Alexander is kind, funny, and approachable. He's also really into war crimes and human shields. It's the best of both worlds, really.
His teaching is equal parts tradition and invention. A lot of discussions will be descriptive. 2-3 breakout room sessions every class where you answer questions of the type "What does X say about Y". They vary in how stimulating they are – regurgitating arguments can be tedious, but sometimes you'll hit on an insight through that process of description that you wouldn't have otherwise. The papers and prompts are VERY conventional - yeah you'll get better at formulating arguments cogently (myeh myeh) but more importantly – if you want to spend 2400 words dropping hot takes, you can pitch your own prompt.
For the inventive aspect: our class on Descartes was phenomenal! It was a 2-hour long session debating the certainty of different facts. We didn't explicitly talk about Descartes through most of it, but that's immaterial - we were recreating his process of doubt and it felt like THE most concentrated sense of intellectual community any of my classes have been able to create yet. Alexander will sprinkle in similar thought experiments (+ Curb Your Enthusiasm clips) that are in my opinion the high points of the class. There's also a good dose of pop culture and contemporary politics in this class that isn't tainted with the Boomerian impulse to be relatable, if you know what I mean.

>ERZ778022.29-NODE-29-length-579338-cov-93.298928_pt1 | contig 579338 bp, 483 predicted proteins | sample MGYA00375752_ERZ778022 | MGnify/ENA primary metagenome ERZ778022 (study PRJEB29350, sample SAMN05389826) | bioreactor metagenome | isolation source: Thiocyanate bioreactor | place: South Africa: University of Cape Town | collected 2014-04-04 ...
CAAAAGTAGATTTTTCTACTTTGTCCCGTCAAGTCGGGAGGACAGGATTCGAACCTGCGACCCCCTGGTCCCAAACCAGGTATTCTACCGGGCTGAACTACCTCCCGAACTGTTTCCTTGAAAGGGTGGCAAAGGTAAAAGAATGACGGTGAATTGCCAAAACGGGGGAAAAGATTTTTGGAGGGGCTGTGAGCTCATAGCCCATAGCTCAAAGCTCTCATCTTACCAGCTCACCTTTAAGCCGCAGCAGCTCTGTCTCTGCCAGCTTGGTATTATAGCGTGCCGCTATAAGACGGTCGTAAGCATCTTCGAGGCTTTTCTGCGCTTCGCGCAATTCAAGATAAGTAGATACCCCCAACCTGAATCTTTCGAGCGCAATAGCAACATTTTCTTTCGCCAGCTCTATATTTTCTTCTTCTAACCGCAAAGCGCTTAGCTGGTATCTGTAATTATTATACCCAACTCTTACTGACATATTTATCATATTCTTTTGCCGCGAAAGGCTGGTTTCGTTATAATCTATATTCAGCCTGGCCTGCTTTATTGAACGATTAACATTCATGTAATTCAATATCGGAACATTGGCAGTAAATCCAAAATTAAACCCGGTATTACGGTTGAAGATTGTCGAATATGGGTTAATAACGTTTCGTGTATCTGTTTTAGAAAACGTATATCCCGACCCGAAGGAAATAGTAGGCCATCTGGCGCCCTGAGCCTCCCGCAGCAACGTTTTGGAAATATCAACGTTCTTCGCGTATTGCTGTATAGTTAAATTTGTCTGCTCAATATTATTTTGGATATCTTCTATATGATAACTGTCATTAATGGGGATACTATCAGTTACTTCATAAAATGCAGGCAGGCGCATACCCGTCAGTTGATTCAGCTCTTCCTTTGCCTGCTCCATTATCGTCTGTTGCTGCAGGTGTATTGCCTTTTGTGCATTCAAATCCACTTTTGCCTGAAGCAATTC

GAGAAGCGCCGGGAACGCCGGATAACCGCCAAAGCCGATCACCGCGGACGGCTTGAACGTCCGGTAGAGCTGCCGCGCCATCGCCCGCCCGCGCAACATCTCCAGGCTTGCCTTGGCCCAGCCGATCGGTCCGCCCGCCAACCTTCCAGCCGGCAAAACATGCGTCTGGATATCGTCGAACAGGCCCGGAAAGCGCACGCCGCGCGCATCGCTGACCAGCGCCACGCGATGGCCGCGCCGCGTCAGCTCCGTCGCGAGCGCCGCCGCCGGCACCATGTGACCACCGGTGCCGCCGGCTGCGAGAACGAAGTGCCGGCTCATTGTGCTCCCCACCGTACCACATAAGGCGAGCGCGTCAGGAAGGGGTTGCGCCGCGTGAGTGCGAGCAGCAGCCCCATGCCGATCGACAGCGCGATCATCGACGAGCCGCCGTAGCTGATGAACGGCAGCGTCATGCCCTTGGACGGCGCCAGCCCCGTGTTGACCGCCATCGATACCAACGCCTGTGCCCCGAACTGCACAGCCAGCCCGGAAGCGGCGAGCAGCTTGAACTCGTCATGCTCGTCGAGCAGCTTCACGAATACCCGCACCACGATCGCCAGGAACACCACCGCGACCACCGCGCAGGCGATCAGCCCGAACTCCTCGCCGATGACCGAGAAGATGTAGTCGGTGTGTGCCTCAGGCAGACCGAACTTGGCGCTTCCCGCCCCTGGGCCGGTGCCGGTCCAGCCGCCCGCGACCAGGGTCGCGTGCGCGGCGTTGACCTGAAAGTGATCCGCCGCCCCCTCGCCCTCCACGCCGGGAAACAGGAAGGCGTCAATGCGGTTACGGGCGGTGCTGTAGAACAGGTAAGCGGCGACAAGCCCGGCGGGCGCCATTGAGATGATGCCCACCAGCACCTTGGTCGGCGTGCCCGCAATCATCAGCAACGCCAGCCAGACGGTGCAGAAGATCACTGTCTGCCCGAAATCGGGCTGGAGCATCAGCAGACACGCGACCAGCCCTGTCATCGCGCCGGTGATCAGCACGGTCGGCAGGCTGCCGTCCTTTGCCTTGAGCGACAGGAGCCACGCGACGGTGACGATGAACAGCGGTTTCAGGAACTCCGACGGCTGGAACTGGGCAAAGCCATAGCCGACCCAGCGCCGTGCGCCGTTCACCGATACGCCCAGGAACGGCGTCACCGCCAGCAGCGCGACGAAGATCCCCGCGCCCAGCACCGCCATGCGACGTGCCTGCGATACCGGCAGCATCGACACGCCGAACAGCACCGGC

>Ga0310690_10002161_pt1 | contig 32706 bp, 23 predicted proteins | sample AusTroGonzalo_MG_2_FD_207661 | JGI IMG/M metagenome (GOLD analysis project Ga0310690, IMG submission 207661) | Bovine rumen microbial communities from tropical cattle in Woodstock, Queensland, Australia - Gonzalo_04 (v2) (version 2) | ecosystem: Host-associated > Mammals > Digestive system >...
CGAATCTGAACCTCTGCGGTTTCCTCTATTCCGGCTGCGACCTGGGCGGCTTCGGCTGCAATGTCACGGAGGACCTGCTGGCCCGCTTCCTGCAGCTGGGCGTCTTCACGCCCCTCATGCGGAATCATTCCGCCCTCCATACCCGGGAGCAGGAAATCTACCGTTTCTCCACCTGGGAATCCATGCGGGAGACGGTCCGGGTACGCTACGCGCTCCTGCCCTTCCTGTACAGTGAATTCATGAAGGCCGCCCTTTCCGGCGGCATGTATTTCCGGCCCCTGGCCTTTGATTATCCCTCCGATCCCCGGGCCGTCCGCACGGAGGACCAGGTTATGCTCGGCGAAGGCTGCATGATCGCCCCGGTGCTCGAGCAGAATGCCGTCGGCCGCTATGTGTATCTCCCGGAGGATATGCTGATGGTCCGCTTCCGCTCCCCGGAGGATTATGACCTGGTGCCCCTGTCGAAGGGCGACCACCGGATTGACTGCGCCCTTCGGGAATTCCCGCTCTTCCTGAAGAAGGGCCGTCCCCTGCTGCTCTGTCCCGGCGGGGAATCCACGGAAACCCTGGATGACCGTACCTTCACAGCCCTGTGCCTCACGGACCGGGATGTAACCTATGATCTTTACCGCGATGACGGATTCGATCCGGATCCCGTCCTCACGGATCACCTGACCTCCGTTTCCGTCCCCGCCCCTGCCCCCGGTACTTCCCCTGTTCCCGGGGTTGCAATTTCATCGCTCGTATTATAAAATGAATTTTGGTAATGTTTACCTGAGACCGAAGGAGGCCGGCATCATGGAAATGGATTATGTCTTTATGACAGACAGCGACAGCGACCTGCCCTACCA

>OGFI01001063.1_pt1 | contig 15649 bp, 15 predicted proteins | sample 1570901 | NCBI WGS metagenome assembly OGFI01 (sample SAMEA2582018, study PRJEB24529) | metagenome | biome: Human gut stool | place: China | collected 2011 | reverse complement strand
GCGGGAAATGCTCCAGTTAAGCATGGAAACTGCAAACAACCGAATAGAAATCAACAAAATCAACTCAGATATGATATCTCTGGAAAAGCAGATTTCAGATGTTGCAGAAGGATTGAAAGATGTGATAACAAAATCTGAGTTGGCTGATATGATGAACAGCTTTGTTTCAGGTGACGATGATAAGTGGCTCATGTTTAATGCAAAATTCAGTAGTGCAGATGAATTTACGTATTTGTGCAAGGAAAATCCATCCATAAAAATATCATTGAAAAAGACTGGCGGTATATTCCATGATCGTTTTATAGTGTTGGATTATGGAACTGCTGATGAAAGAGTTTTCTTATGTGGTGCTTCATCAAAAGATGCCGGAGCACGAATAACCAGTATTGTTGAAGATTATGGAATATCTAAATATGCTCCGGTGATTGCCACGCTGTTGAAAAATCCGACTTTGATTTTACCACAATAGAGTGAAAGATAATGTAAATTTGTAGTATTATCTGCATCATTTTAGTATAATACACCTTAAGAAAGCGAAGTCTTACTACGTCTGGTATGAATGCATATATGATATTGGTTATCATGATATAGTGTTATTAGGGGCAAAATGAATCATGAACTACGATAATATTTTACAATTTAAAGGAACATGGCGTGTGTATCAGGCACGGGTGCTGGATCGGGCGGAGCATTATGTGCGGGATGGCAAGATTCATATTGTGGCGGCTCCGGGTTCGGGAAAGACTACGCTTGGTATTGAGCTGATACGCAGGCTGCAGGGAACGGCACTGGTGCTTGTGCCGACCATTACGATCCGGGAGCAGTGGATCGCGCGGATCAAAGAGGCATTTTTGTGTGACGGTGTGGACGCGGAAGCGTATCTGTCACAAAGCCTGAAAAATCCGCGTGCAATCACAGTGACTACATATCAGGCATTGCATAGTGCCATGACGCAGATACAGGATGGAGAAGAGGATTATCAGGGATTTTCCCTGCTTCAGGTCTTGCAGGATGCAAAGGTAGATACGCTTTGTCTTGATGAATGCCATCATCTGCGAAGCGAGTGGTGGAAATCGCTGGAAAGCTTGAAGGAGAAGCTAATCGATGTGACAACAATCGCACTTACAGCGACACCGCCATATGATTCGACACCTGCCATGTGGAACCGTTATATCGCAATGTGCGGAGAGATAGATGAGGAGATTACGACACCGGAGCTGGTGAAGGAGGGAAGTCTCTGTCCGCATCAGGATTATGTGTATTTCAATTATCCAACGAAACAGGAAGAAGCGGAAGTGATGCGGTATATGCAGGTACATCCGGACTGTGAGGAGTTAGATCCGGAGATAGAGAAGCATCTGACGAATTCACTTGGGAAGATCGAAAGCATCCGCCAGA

If you're looking for a very dialogic section, this is a great option. You will have a lot of freedom to take the discussion in the direction you want to. Alexander's prompts are open-ended enough to allow that. If you think the quality of conversation is dwindling, take the onus upon yourself to make it interesting! Say something controversial. Alexander will welcome it. I had an *amazing* group of peers who asked cool questions and resurrected even the dullest, droning pedants (read: Hobbes) from the dead.
He's also very open to feedback. He opened up an anonymous form mid-October and took a ton of our advice. This speaks a lot to his sensitivity – this was his first time teaching CC, and he's genuinely trying to make it a good experience for his students.